July 2019


Effective reminders and other tactics to reduce no-show rates

by Liz Hillman EyeWorld Senior Staff Writer

“In vision practices, the average no-show rate is 20–25%. That translates to more than $200,000 a year in lost revenue per location. ”
—Josh Weiner

How often do you remind your patients of an upcoming appointment? According to a recent study, there is an optimum mode and method for timing appointment reminders to encourage attendance.
The research by Solutionreach, a patient relationship management company, found that three messages—one sent more than a week before the appointment, one sent within the week of the appointment, and one sent the same day—increased confirmations by a total of 156%.
No-show rates are significant and can financially impact practices, said Josh Weiner.
“In vision practices, the average no-show rate is 20–25%. That translates to more than $200,000 a year in lost revenue per location,” Mr. Weiner said. “Nearly 40% of those patients say it’s because they simply forgot, which is totally preventable. Automated reminders can make a big impact.”
While reminders can reduce no-show rates by 30–50%, Mr. Weiner said “when done right,” practices can get no-shows to less than 5%. Understanding what works for patients is critical, he continued. People are bombarded with texts and emails, so making reminders targeted, relevant, and effective will not only help reduce no-show rates, it can help practices build relationships with patients, Mr. Weiner said.
Of the 20 million confirmation responses from 25,000 medical practices in Solutionreach’s database, Mr. Weiner said they were able to track which reminders specifically resulted in the highest rate of confirmations. He clarified that this data does not confirm whether patients showed up (that’s tracked by the practice), but he thinks confirmations do result in patients being far more likely to show up.
The data showed that sending reminders 3 weeks, 3 days, and 3 hours ahead of appointments was most effective. The research also identified what didn’t increase appointment confirmations. For example, sending an appointment reminder right after scheduling had no impact when that appointment was more than a month away.
“If you get feedback or see trends that suggest you should adjust that timing, then you should. The other piece is to use patient preferences for sending reminders. Ask patients what they prefer—text, email, phone. What language is best? Do they have a preference on timing? If a patient just wants one message the day before, adjust for that patient. This doesn’t have to be one size fits all,” Mr. Weiner said.
This is an issue for all types of medical practices, so EyeWorld spoke with some doctors outside of ophthalmology. Inessa Fishman, MD, a facial plastic and reconstructive surgeon who opened her own practice after 4 years as part of a group, offered a few strategies that work for her to reduce no-show rates:
• Dr. Fishman’s electronic medical record allows her to customize sending out automatic patient reminders 3 days and 1 day prior to appointments.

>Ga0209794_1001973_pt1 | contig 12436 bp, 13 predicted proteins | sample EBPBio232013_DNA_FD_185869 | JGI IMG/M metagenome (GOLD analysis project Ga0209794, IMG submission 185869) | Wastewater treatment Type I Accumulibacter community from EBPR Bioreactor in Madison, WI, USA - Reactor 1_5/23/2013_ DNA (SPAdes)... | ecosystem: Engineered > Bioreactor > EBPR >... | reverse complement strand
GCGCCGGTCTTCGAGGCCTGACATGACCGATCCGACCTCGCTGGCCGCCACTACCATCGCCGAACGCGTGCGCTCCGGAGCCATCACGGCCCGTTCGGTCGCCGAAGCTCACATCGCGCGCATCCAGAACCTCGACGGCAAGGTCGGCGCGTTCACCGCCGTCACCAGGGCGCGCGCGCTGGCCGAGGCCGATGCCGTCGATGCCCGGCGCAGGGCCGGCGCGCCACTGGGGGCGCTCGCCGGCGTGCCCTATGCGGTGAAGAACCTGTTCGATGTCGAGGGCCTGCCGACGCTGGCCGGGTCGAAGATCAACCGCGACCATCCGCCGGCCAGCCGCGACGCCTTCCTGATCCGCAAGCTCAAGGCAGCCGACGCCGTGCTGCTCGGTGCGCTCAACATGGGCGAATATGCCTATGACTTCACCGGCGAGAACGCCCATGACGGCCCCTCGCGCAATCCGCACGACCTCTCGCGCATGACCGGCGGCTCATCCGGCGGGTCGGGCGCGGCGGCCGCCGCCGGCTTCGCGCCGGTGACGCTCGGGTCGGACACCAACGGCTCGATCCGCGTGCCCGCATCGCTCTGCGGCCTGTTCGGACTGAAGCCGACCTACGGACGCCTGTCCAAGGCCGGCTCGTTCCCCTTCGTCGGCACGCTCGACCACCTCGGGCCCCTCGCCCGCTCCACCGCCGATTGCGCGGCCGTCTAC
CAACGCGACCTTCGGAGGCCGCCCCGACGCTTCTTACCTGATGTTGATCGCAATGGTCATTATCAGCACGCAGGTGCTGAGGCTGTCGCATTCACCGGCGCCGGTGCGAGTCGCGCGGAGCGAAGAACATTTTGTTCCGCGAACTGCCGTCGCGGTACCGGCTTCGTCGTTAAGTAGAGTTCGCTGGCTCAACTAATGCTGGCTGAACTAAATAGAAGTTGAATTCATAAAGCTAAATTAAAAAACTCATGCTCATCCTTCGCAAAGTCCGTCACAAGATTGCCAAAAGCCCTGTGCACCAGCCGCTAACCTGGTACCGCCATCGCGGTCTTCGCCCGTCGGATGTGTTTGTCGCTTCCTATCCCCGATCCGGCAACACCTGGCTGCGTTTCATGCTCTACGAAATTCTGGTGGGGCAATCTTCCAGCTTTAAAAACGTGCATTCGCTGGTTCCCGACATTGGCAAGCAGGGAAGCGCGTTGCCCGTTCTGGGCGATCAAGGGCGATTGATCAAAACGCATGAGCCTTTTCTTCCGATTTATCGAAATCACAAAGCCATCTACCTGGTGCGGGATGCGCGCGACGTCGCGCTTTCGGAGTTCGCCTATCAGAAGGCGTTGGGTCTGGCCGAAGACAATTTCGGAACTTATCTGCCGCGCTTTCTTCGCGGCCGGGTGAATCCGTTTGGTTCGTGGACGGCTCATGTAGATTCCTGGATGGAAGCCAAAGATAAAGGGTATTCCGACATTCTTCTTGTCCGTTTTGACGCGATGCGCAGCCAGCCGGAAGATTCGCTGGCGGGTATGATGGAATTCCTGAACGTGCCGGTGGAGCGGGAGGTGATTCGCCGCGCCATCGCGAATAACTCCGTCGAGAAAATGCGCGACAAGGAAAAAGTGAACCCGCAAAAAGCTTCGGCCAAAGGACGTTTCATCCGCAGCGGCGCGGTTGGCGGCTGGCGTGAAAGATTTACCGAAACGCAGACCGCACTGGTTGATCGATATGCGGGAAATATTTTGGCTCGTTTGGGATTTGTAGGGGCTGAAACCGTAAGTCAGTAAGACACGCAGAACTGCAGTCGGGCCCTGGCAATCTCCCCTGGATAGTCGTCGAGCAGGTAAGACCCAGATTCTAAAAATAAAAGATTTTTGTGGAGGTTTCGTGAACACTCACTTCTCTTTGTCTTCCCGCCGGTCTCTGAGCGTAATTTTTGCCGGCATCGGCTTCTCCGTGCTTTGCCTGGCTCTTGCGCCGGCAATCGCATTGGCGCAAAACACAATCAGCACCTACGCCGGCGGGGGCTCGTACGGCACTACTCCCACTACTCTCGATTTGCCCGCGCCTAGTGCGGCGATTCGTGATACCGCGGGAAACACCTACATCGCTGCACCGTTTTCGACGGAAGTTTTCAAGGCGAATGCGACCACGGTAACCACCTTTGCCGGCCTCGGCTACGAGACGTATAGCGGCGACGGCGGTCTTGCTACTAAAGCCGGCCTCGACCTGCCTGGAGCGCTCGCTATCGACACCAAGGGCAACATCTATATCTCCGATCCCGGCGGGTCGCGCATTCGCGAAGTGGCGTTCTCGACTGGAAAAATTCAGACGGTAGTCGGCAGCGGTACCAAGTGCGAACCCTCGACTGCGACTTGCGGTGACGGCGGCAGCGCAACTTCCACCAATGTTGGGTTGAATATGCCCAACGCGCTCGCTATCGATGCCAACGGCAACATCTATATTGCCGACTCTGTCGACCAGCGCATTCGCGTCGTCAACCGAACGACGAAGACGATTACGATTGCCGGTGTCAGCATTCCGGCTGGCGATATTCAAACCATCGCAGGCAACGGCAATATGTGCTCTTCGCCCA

• Call patients who have a past no-show history. “I suspect the less personal emails and texts from the practice don’t resonate with some patients,” Dr. Fishman said. “I think a personal call is also best for new patients who have not been to our practice previously and need some additional explanation for directions or what to expect about the visit.”
• Terminate routine violators. Rarely, Dr. Fishman said she has had to terminate relationships with patients who violated clinic policies by not rescheduling in a timely manner or
for not showing up. “I find it important to give plenty of warning and have a very frank discussion with the patient before implementing this. I also find that terminating relationships with particularly disruptive patients can boost staff morale significantly,” she said.
There are other strategies to reduce no-shows, in addition to appointment reminders, said Kim Langdon, MD, a retired obstetrician and gynecologist. Social media, for example, can be used to remind patients of the general policies regarding cancellation or rescheduling, which could in turn remind them of an upcoming appointment. Offering the ability to reschedule online (versus over the phone) can reduce the hassle or embarrassment of needing to call, Dr. Langdon said.
But the best ways to reduce no-show rates, Dr. Langdon said, are to be on time, courteous, and personal yourself.
“Overall, the best ways to reduce no-shows are to run on time, have a courteous staff that answers the phones promptly, and designate one person to manage the schedule, someone who can bond with the patient and make it personal,” she said. “People do not like to disappoint and will more likely call in and reschedule if they sense the person on the other end is positive and reassures them that they understand that canceling and rescheduling is just a normal part of extremely busy lives.”

About the sources

Inessa Fishman, MD
Aviva Plastic Surgery & Aesthetics

Kim Langdon, MD
Obstetrician/gynecologist, retired
Parenting Pod
Columbus, Ohio

Josh Weiner
President and chief operating officer
Salt Lake City

Financial interests

: None
Langdon: None
Weiner: Solutionreach

Contact information

Fishman: inessa.fishman@gmail.com
Langdon: sara@parentingpod.com
Weiner: smatthews@mergeworld.com

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